Pregame: So… Johan Franzen will be our first line center between Danny Cleary and Todd Bertuzzi. I’m… just going to present that as a fact and not attempt to analyze it.
Meanwhile, the Filppula-Zetterberg-Hudler line will be staying intact (and likely seeing a LOT of ice time). The bottom five forwards will be mixed as necessary. Ken Daniels reported that Mike Commodore had been feeling sore and may not even get a shift on the ice.
(Note to the boys: Can you start telling Coach you feel sore WHEN YOU FIRST FEEL SORE instead of waiting until the morning of a road game? We fans would appreciate it.)
Both teams kind of feeling each other out early. So far the most interesting parts of the game have been a nice save by Ty Conklin, a misplay by Evgeni Nabokov which almost resulted in a goal by Darren Helm, and the strange ad on the boards for “Dial-A-Bug.” Is this like Dial-a-prayer? What other strange cultural differences are there between the Midwest and Long Island? Can I call and talk to a roly-poly? I was good friends with the roly-polies that lived on my back porch when I was 3.
11:47 Conk has a VERY nice save on Mark Eaton and holds up well to some subsequent Islanders pressure.
7:36 The puck hits the Jumbotron. Stop in play.
4:26 Islanders penalty to Milan Urcina for high sticking Filppula.
2:01 Detroit penalty to Brad Stuart for roughing, plus an extra 2 for unsportsmanlike conduct for slamming the penalty box door.
0:53.0 Goal for Matt Moulson– throws the puck in front of the net and it deflects off Drew Miller’s skate.
0:10.4 Isles penalty to Andy MacDonald, negating the second half of Stuie’s double minor.
Shots were 17 to 8 in favor of the Islanders in the first. Wings won 6 of 15 faceoffs.
19:40 John Tavares hurt by a puck to the face. He’s going to need stitches at the very least.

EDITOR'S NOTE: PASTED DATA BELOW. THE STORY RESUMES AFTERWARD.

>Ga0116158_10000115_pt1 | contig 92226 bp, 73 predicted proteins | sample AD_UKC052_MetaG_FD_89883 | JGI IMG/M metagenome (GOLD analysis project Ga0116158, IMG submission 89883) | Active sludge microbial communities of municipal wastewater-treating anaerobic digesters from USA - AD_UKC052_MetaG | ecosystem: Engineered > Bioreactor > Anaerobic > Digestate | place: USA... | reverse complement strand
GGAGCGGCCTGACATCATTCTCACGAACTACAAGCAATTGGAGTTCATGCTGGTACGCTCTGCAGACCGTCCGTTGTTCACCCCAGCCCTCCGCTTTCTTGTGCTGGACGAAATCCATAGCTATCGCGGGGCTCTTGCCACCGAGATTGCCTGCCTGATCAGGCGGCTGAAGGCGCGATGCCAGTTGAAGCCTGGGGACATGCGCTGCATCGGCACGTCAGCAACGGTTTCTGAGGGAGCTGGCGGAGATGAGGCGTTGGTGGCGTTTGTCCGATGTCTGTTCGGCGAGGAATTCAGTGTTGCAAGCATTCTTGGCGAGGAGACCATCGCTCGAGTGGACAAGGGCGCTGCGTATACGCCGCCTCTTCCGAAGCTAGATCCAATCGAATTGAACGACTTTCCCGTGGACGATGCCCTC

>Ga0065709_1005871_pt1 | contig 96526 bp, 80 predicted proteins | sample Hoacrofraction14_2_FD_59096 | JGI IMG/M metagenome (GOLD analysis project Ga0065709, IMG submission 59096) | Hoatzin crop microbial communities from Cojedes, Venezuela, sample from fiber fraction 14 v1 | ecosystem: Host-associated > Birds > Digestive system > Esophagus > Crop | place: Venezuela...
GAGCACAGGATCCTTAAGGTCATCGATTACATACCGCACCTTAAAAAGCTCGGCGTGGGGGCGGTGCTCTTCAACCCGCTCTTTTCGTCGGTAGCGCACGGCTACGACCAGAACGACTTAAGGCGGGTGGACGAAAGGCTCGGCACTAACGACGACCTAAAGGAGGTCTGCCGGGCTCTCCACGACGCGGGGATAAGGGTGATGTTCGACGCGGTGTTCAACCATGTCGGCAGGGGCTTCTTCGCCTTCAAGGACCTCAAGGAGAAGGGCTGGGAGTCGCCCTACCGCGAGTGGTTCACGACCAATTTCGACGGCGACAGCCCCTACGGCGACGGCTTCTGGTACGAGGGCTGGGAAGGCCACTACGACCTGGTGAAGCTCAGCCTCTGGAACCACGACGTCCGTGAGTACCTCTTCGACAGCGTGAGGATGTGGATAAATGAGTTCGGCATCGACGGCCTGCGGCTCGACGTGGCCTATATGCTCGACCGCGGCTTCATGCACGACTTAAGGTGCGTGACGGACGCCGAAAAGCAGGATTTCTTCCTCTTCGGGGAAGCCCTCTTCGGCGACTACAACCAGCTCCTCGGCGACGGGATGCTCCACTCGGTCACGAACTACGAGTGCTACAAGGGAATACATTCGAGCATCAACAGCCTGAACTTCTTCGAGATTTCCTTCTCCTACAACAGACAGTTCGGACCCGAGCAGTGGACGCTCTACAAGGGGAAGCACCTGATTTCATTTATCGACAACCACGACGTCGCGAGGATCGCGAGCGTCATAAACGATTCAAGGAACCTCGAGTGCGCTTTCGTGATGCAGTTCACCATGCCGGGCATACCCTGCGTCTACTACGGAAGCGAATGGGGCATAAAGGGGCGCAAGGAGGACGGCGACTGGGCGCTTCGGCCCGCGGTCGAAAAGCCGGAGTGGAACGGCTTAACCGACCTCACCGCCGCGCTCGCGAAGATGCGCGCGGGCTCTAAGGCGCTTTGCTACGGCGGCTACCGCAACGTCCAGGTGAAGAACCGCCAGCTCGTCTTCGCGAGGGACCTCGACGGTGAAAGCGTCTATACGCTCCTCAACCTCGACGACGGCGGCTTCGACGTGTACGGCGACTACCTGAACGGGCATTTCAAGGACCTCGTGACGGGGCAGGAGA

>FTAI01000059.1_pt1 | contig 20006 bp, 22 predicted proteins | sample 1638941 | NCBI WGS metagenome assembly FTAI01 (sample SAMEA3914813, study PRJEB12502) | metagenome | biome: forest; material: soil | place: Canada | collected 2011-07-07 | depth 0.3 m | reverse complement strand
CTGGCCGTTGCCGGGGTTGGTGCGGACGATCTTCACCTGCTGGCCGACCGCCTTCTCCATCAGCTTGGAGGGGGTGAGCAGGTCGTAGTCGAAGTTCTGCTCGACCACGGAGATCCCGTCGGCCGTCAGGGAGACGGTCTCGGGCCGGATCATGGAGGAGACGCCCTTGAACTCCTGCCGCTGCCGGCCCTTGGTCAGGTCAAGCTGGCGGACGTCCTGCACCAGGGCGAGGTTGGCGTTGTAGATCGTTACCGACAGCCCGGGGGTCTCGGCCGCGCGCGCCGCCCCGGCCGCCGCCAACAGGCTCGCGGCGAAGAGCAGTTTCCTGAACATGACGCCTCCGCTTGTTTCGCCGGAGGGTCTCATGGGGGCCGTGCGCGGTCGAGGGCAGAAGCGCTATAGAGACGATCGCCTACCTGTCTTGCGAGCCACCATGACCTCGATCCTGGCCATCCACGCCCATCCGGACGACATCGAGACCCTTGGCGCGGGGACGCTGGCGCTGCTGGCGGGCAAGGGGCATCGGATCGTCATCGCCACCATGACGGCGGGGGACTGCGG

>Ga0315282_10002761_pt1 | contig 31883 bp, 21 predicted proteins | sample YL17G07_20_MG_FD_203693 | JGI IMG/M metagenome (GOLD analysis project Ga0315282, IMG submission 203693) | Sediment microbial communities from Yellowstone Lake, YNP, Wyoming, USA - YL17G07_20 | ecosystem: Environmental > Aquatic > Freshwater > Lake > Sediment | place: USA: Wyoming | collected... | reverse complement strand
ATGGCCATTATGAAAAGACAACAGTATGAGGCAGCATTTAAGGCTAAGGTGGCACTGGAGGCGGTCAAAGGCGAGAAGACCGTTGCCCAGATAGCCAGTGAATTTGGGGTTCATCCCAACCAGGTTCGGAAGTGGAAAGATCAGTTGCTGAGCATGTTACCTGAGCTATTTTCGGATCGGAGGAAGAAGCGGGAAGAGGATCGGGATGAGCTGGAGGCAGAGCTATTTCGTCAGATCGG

15:07 Tavares is back on the bench, seemingly none the worse for wear.
12:29 Isles goal for Tavares. Moulson carries the puck up the left wing side on a 3 on 2 rush, drop pass to Tavares, who patiently waits for Conk to commit to a low save, and flips it in.
8:50 Islanders goal for Tavares. Another odd man rush and a pass that shouldn’t have been allowed by the Wings’ defense.
Filppula’s playing a strong game, but it’s just not quite clicking for him.
1:28 Isles goal for Michael Grabner on a partial breakaway. I don’t think I’ve often seen Conk look that irked with his defensemen.
17:24 GOAL for Justin Abdelkader! Jakub Kindl shoots from the blue line and Abby redirects while Tomas Holmstrom screens Nabokov.
14:52 Islanders penalty to Travis Hamonic for high sticking on Helm.
12:25 Detroit penalty to Nik Kronwall for holding.
11:35 Cleary and Helm shorthanded two on one, but Nabby comes up with the save. There could have been a penalty called for cross checking Helm, but no call.
6:03 Islanders goal, Moulson. Tips a shot by Mark Streit while screening Conk.
0:22.9 The Islanders get called for icing and actually bother to call a timeout. Babs is LIVID. Like, seriously, the Islanders coach should check his bed for a horse’s head tonight.
Just kind of a pathetic showing by the whole team, even taking into account Datsyuk being out and Commodore essentially being out (he was on the bench but never actually played). I think we can safely pin this loss on… hmm. Let’s give it to Alex Trebek. If he wasn’t so smug on Jeopardy!, the Wings would have obviously won this game handily.
Next up: The Wings return home to face the Phoenix Coyotes Thursday night at 7:30.
And in conclusion, get well soon, Pasha!
We’re going to be seeing a bit of a different look from the Red Wings tonight as they head in to Nassau Coliseum to take on the New York Islanders, partly by necessity and partly by choice.